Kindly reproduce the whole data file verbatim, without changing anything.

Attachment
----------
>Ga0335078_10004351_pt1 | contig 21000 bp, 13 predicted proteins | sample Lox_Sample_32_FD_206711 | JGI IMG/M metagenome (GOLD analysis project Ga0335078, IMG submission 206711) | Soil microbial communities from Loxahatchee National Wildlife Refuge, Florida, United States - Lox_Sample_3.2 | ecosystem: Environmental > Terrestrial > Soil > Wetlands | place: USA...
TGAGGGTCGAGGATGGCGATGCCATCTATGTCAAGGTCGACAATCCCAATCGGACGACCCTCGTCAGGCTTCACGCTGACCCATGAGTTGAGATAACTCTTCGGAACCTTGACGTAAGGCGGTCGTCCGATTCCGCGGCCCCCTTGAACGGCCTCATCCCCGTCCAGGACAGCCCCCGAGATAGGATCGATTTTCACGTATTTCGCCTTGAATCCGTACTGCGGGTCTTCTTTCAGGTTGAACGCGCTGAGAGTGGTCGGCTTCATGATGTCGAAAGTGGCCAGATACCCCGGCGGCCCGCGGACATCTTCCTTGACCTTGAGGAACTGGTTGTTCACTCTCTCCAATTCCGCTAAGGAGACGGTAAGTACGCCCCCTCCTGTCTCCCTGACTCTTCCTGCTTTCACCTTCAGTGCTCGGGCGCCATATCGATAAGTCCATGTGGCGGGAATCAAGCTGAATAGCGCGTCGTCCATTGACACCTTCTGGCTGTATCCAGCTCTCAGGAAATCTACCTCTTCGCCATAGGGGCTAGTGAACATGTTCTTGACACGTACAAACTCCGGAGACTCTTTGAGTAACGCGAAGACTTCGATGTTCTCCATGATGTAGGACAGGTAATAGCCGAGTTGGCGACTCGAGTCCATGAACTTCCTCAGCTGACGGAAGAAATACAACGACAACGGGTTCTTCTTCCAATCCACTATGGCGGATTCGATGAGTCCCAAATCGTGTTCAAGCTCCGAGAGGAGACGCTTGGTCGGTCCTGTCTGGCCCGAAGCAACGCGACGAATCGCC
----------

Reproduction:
>Ga0335078_10004351_pt1 | contig 21000 bp, 13 predicted proteins | sample Lox_Sample_32_FD_206711 | JGI IMG/M metagenome (GOLD analysis project Ga0335078, IMG submission 206711) | Soil microbial communities from Loxahatchee National Wildlife Refuge, Florida, United States - Lox_Sample_3.2 | ecosystem: Environmental > Terrestrial > Soil > Wetlands | place: USA...
TGAGGGTCGAGGATGGCGATGCCATCTATGTCAAGGTCGACAATCCCAATCGGACGACCCTCGTCAGGCTTCACGCTGACCCATGAGTTGAGATAACTCTTCGGAACCTTGACGTAAGGCGGTCGTCCGATTCCGCGGCCCCCTTGAACGGCCTCATCCCCGTCCAGGACAGCCCCCGAGATAGGATCGATTTTCACGTATTTCGCCTTGAATCCGTACTGCGGGTCTTCTTTCAGGTTGAACGCGCTGAGAGTGGTCGGCTTCATGATGTCGAAAGTGGCCAGATACCCCGGCGGCCCGCGGACATCTTCCTTGACCTTGAGGAACTGGTTGTTCACTCTCTCCAATTCCGCTAAGGAGACGGTAAGTACGCCCCCTCCTGTCTCCCTGACTCTTCCTGCTTTCACCTTCAGTGCTCGGGCGCCATATCGATAAGTCCATGTGGCGGGAATCAAGCTGAATAGCGCGTCGTCCATTGACACCTTCTGGCTGTATCCAGCTCTCAGGAAATCTACCTCTTCGCCATAGGGGCTAGTGAACATGTTCTTGACACGTACAAACTCCGGAGACTCTTTGAGTAACGCGAAGACTTCGATGTTCTCCATGATGTAGGACAGGTAATAGCCGAGTTGGCGACTCGAGTCCATGAACTTCCTCAGCTGACGGAAGAAATACAACGACAACGGGTTCTTCTTCCAATCCACTATGGCGGATTCGATGAGTCCCAAATCGTGTTCAAGCTCCGAGAGGAGACGCTTGGTCGGTCCTGTCTGGCCCGAAGCAACGCGACGAATCGCC